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What does your behavior say about you?

What would you like people to say about you when you’re not in the room? In particular, what would you like them to say about you as a leader? Pretend you’re a fly on the wall and you get to listen in on real conversations taking place about you.  These conversations are between firefighters at a station you haven’t visited in a while, or maybe from your peers that you work with every day, or possibly your friends and family at a summertime get-together. Take a moment to write down 3 things that you would like to hear other people say about you as a leader. Let these things be a motivator for your personal reinforcement or reinvention of you

Do your actions and behaviors support the desired outcome of the perception you want people to have of you?  If you want to change or reinforce peoples perceptions of you as a leader, your “goal oriented” actions and behavior must be consistent.  It’s up to you to have the end game in mind – What type of leader do you want to be? What does this leadership look like, and how do you behave in order to get there? That’s the “new normal” of you that you want to establish, and in time, people will see you in that light.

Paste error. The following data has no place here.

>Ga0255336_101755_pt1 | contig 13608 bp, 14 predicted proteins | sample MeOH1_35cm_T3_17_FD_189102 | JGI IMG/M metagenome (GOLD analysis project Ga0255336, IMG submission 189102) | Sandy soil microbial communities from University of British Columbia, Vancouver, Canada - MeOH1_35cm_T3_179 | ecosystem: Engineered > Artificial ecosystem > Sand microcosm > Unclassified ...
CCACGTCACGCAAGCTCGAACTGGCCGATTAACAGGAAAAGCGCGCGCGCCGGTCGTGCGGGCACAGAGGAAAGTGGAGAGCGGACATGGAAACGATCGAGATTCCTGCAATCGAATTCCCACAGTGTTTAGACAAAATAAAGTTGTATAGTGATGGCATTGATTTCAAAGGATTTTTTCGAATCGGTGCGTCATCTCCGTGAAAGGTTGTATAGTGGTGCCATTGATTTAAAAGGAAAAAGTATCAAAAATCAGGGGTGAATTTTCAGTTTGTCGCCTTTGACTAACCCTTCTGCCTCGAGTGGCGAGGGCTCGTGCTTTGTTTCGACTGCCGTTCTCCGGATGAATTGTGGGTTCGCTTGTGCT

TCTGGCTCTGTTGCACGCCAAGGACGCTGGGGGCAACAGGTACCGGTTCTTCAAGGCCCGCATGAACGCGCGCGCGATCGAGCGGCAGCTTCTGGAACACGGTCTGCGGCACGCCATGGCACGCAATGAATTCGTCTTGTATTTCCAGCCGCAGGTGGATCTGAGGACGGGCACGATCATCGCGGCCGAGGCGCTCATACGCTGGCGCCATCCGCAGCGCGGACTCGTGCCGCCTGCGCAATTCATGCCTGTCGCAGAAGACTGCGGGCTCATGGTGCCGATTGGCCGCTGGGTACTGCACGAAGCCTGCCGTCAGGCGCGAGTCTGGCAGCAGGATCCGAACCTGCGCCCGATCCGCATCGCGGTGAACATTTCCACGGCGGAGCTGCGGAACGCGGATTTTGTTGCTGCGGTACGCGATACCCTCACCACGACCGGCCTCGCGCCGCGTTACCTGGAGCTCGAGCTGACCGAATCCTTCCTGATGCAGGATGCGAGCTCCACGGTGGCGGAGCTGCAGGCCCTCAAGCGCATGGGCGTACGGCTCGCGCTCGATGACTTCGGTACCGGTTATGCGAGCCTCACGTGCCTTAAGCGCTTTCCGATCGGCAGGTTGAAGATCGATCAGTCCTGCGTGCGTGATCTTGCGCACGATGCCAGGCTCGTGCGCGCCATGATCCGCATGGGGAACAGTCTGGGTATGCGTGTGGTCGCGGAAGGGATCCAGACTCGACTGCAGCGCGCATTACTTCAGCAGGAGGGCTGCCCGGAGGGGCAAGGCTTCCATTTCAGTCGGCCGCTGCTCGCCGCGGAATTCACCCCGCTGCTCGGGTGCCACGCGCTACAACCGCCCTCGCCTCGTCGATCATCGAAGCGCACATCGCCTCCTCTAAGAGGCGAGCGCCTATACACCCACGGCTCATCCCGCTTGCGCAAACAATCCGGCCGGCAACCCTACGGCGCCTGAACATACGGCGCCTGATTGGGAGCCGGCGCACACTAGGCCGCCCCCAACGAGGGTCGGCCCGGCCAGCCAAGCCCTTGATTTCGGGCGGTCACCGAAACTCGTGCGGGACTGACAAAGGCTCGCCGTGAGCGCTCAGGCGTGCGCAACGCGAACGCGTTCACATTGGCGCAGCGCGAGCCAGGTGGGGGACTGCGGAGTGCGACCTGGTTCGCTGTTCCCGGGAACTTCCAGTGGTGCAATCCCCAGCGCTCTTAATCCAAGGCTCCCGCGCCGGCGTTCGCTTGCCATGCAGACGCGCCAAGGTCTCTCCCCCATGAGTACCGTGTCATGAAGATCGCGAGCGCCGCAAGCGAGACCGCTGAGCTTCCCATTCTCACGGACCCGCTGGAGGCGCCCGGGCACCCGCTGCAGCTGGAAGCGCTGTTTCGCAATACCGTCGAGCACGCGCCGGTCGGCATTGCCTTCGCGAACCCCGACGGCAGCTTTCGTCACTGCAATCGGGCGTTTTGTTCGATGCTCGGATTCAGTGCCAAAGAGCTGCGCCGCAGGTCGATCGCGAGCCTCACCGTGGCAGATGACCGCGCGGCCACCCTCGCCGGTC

Some of you are just starting out while others began their journey weeks, months, or years ago. Regardless of where you’re at on the road to leadership, its important to understand that everyone’s road is unique to him or her.  Building and maintaining your road requires a solid foundation.  And there’s one piece of equipment that’s necessary to strengthen your foundation and you’ll need to use it often. That required piece of equipment is a mirror.  It all starts with the person in the mirror. If you don’t have an accurate reflection of who you really are, you won’t get too far.

Paul Strong is a 24-year veteran of the fire service. He is currently a shift captain at the Valley Regional Fire Authority in King County Washington and owner of 3 Sixty Training. Paul has served as a Shift Captain, Department Training Officer, Incident Safety Officer, Medical Program Specialist, Haz-Mat Technician, and Technical Rescue team member as a Rope/Dive Rescue Technician.  Paul continues to present the 3 Sixty series classes at conferences, training officer’s associations, and individual fire departments.  He is the Creator and Lead Instructor of RIC for REAL, The Road to Fire Service Leadership, and Fire Ground Practices - First on Scene.  He has lectured at IAFC Fire Rescue International, FDIC-Indy, and Washington State Fire Training & Safety Officers Association. Paul has taught and consulted for numerous agencies and has been published in Fire Engineering Magazine. His approach to fire service education and training is effective, thought provoking, and intense. For more information, please visit


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